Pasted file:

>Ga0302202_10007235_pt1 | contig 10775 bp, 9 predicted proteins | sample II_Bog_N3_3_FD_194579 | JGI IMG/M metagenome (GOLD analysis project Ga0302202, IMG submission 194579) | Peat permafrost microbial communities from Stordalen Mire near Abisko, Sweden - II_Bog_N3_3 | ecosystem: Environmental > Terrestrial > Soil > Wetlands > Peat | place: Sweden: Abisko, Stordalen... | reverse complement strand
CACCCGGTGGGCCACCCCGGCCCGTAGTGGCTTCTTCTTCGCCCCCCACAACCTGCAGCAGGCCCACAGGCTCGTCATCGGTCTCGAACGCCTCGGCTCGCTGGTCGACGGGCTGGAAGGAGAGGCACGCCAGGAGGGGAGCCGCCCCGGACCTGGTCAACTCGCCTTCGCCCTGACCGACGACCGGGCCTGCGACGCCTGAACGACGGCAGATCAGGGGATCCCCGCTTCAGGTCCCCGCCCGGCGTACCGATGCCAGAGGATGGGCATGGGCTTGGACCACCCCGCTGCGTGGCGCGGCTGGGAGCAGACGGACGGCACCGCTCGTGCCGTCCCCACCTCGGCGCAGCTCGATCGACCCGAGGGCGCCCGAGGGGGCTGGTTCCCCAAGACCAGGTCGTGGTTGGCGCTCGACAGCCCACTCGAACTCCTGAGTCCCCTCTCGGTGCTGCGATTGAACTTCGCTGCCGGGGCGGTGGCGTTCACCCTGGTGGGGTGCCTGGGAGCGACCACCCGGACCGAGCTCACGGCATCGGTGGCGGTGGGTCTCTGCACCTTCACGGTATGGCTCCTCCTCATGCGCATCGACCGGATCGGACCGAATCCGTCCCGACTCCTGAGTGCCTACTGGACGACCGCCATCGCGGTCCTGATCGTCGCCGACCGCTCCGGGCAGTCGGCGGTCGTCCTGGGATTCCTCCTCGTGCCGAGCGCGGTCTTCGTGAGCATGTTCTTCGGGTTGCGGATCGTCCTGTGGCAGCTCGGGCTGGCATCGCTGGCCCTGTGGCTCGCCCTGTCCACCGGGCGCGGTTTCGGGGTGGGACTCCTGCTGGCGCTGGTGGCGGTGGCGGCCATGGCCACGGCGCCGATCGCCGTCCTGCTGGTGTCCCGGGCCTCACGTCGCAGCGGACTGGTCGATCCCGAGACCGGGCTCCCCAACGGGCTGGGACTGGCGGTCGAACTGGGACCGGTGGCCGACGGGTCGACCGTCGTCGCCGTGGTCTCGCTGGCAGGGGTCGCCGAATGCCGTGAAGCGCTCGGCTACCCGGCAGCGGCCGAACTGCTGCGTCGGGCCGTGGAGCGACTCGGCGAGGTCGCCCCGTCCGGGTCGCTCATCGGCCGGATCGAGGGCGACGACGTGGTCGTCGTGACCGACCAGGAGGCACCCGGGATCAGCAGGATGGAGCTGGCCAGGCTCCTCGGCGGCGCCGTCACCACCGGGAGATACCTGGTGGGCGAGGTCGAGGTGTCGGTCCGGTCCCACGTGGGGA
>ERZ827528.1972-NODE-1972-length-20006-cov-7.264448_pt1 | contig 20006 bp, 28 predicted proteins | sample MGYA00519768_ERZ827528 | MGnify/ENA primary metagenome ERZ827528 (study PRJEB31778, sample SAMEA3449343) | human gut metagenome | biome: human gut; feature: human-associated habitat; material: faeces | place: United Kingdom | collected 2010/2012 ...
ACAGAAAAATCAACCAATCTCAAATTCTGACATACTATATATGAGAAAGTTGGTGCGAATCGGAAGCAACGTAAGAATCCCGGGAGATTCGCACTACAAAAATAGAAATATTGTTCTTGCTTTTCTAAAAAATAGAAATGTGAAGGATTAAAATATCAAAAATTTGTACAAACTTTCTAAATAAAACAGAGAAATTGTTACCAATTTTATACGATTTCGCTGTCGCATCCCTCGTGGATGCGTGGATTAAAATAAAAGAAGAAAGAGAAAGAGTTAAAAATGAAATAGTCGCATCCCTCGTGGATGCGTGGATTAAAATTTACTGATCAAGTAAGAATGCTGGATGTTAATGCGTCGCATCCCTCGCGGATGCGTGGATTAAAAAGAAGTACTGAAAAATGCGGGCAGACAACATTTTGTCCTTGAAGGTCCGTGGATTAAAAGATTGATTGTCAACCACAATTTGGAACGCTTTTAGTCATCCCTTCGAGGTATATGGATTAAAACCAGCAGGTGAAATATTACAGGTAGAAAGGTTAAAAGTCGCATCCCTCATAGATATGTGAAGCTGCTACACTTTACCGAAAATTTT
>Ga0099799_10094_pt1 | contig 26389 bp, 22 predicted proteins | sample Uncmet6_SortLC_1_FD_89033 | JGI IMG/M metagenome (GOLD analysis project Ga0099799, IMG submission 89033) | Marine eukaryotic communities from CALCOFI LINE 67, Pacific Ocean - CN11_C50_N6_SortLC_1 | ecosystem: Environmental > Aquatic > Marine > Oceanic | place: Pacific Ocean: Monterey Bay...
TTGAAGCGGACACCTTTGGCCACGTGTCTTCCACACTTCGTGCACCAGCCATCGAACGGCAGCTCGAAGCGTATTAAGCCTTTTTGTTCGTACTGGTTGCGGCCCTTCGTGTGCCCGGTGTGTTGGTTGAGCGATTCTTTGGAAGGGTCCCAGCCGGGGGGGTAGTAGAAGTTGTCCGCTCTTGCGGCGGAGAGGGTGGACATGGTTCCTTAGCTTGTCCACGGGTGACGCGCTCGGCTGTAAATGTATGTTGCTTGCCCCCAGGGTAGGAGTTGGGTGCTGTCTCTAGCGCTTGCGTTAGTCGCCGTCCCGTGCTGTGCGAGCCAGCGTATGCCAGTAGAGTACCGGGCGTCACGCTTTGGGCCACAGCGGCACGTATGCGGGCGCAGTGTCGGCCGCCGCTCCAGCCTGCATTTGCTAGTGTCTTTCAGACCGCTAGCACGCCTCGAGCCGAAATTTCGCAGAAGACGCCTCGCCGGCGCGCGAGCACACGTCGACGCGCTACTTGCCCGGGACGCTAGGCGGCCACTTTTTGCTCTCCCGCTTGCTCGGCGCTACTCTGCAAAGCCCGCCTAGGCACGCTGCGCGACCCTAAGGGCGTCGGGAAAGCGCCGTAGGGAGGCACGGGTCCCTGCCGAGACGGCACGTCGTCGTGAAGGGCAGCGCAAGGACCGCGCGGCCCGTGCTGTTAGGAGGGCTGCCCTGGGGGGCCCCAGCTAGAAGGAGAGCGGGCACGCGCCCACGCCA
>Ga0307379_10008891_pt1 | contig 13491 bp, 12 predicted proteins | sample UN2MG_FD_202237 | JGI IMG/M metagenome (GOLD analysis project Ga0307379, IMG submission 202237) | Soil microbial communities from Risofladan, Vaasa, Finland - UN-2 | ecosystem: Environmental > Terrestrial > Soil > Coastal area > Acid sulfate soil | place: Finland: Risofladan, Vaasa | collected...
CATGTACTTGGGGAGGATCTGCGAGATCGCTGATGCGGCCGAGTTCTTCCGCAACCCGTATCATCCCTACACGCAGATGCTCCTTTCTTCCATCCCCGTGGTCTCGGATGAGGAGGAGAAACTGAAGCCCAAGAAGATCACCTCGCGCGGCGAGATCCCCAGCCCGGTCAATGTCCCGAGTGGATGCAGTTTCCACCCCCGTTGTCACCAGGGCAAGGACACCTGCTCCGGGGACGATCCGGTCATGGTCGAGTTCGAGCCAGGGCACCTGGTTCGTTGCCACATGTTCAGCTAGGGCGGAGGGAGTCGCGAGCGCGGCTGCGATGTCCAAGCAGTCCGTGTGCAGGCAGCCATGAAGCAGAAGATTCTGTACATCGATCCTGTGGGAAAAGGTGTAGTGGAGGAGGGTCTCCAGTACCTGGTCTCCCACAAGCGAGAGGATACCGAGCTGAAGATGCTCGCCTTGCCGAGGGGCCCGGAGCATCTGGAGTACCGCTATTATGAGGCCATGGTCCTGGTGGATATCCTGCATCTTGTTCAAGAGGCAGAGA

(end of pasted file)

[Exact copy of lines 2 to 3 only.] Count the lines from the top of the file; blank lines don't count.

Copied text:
CACCCGGTGGGCCACCCCGGCCCGTAGTGGCTTCTTCTTCGCCCCCCACAACCTGCAGCAGGCCCACAGGCTCGTCATCGGTCTCGAACGCCTCGGCTCGCTGGTCGACGGGCTGGAAGGAGAGGCACGCCAGGAGGGGAGCCGCCCCGGACCTGGTCAACTCGCCTTCGCCCTGACCGACGACCGGGCCTGCGACGCCTGAACGACGGCAGATCAGGGGATCCCCGCTTCAGGTCCCCGCCCGGCGTACCGATGCCAGAGGATGGGCATGGGCTTGGACCACCCCGCTGCGTGGCGCGGCTGGGAGCAGACGGACGGCACCGCTCGTGCCGTCCCCACCTCGGCGCAGCTCGATCGACCCGAGGGCGCCCGAGGGGGCTGGTTCCCCAAGACCAGGTCGTGGTTGGCGCTCGACAGCCCACTCGAACTCCTGAGTCCCCTCTCGGTGCTGCGATTGAACTTCGCTGCCGGGGCGGTGGCGTTCACCCTGGTGGGGTGCCTGGGAGCGACCACCCGGACCGAGCTCACGGCATCGGTGGCGGTGGGTCTCTGCACCTTCACGGTATGGCTCCTCCTCATGCGCATCGACCGGATCGGACCGAATCCGTCCCGACTCCTGAGTGCCTACTGGACGACCGCCATCGCGGTCCTGATCGTCGCCGACCGCTCCGGGCAGTCGGCGGTCGTCCTGGGATTCCTCCTCGTGCCGAGCGCGGTCTTCGTGAGCATGTTCTTCGGGTTGCGGATCGTCCTGTGGCAGCTCGGGCTGGCATCGCTGGCCCTGTGGCTCGCCCTGTCCACCGGGCGCGGTTTCGGGGTGGGACTCCTGCTGGCGCTGGTGGCGGTGGCGGCCATGGCCACGGCGCCGATCGCCGTCCTGCTGGTGTCCCGGGCCTCACGTCGCAGCGGACTGGTCGATCCCGAGACCGGGCTCCCCAACGGGCTGGGACTGGCGGTCGAACTGGGACCGGTGGCCGACGGGTCGACCGTCGTCGCCGTGGTCTCGCTGGCAGGGGTCGCCGAATGCCGTGAAGCGCTCGGCTACCCGGCAGCGGCCGAACTGCTGCGTCGGGCCGTGGAGCGACTCGGCGAGGTCGCCCCGTCCGGGTCGCTCATCGGCCGGATCGAGGGCGACGACGTGGTCGTCGTGACCGACCAGGAGGCACCCGGGATCAGCAGGATGGAGCTGGCCAGGCTCCTCGGCGGCGCCGTCACCACCGGGAGATACCTGGTGGGCGAGGTCGAGGTGTCGGTCCGGTCCCACGTGGGGA
>ERZ827528.1972-NODE-1972-length-20006-cov-7.264448_pt1 | contig 20006 bp, 28 predicted proteins | sample MGYA00519768_ERZ827528 | MGnify/ENA primary metagenome ERZ827528 (study PRJEB31778, sample SAMEA3449343) | human gut metagenome | biome: human gut; feature: human-associated habitat; material: faeces | place: United Kingdom | collected 2010/2012 ...